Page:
The Prime Minister was unequivocal. This summer his Government will introduce a new incentive scheme to encourage home movers to invest in energy saving measures. At his most recent monthly cross-examination by House of Commons Committee chairs, he quite specifically described it as a “stamp duty discount for people who take action to improve the energy performance and energy efficiency of their homes” (Q49). I only wish that this description had been accurate. Sadly it is not. Because formally the new scheme is not directly related to the stamp duty transaction. And, due to that, it can be argued there is no requirement whatsoever for the key professional groups involved in the buying and selling of homes – specifically, solicitors and licensed conveyancers, and estate agents – to inform anybody about the new scheme.
ACE has today joined with nearly 30 other civil society organisations in issuing a joint statement calling on the Government to lay without delay tough, enforceable regulations to introduce a minimum energy efficiency standard in the private rented sector. The sector has the highest proportion of the very worst homes (those in EPC Bands F and G) – with nearly half the households living in them suffering from fuel poverty. The Energy Act 2011 required the Government to bring forward regulations to introduce a minimum energy efficiency standard, expected to be set at Band E. However, these regulations look likely to be laid at least a year later than expected, leaving landlords and tenants alike facing uncertainty and confusion. We are therefore calling on the Government to lay the regulations as soon as possible, to specify that the standard will be Band E in all circumstances and to ensure that exemptions will be kept to an absolute minimum.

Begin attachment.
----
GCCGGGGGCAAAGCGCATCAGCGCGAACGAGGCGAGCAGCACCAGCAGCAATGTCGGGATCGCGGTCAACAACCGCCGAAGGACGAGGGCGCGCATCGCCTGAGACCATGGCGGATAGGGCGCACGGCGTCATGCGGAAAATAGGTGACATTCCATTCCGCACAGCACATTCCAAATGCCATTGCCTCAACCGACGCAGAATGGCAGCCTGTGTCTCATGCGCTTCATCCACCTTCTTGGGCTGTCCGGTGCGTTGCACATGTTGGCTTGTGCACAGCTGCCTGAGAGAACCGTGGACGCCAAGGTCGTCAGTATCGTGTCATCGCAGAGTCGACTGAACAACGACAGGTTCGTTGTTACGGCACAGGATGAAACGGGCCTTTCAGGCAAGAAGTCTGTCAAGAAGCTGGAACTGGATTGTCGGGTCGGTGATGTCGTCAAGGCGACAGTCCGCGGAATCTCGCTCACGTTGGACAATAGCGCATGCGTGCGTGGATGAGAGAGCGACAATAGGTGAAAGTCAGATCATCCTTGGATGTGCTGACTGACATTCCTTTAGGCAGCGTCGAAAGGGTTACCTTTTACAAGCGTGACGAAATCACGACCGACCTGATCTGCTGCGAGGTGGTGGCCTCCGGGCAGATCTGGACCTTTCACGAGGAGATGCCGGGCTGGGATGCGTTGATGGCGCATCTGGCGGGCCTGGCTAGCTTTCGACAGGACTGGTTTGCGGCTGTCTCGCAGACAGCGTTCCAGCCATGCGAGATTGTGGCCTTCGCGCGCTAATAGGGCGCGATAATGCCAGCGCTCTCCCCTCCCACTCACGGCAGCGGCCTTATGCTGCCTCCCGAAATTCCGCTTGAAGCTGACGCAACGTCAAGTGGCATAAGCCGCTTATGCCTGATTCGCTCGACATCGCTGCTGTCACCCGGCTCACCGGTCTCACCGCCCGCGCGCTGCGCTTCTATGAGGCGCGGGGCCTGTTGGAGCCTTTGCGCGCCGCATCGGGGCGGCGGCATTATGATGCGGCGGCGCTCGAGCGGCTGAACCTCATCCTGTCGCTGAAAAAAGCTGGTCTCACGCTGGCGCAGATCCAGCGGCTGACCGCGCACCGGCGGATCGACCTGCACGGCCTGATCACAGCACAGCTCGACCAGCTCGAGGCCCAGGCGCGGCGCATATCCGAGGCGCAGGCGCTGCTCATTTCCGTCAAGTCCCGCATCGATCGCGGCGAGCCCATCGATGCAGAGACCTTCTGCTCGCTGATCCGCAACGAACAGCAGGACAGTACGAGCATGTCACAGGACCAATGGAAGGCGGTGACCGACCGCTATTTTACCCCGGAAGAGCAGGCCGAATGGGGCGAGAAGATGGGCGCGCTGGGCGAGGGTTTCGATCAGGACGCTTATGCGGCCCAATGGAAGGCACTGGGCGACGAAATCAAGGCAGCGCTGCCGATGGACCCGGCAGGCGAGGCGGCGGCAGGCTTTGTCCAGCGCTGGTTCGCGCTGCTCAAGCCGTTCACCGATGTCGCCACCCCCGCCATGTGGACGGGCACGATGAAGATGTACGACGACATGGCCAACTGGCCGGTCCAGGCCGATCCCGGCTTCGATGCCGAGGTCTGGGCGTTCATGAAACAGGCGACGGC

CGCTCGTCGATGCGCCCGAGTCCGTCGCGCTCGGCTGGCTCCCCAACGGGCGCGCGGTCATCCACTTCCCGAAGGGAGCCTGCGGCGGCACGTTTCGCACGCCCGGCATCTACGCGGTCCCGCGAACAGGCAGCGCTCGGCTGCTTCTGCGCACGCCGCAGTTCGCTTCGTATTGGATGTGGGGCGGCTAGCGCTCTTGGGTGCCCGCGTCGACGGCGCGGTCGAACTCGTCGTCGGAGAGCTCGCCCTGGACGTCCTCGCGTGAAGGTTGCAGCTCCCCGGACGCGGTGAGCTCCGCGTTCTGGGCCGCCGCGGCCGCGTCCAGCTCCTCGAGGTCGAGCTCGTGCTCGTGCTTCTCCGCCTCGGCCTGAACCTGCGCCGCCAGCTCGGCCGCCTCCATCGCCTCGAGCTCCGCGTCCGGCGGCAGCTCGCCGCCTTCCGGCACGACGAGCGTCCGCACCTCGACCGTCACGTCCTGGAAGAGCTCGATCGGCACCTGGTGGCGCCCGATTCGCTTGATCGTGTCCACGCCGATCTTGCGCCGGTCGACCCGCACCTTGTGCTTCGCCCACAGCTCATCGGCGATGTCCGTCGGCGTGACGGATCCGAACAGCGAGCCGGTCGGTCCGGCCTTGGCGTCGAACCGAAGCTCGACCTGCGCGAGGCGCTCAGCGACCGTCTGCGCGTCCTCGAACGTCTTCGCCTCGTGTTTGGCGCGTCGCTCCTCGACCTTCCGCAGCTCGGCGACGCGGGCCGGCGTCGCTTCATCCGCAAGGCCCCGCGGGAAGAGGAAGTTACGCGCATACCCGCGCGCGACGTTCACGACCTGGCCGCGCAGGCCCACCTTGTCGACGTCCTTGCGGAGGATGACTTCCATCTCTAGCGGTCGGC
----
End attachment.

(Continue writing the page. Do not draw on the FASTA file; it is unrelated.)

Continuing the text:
Consumer Futures commissioned ACE Research to model the cost and impact of introducing ambitious new fuel poverty targets. This new report presents the results of the research, as introduced by William Baker, Head of Fuel Poverty Policy at Consumer Futures. Consumer Futures has long advocated an ambitious strategy to address the fuel poverty crisis in England. We also consider a national programme to install extensive insulation and efficient heating systems in the homes of low income consumers would make a major contribution towards eliminating fuel poverty. The UK Government’s proposal to develop a new Fuel Poverty Strategy for England provides an important opportunity to introduce just such a programme.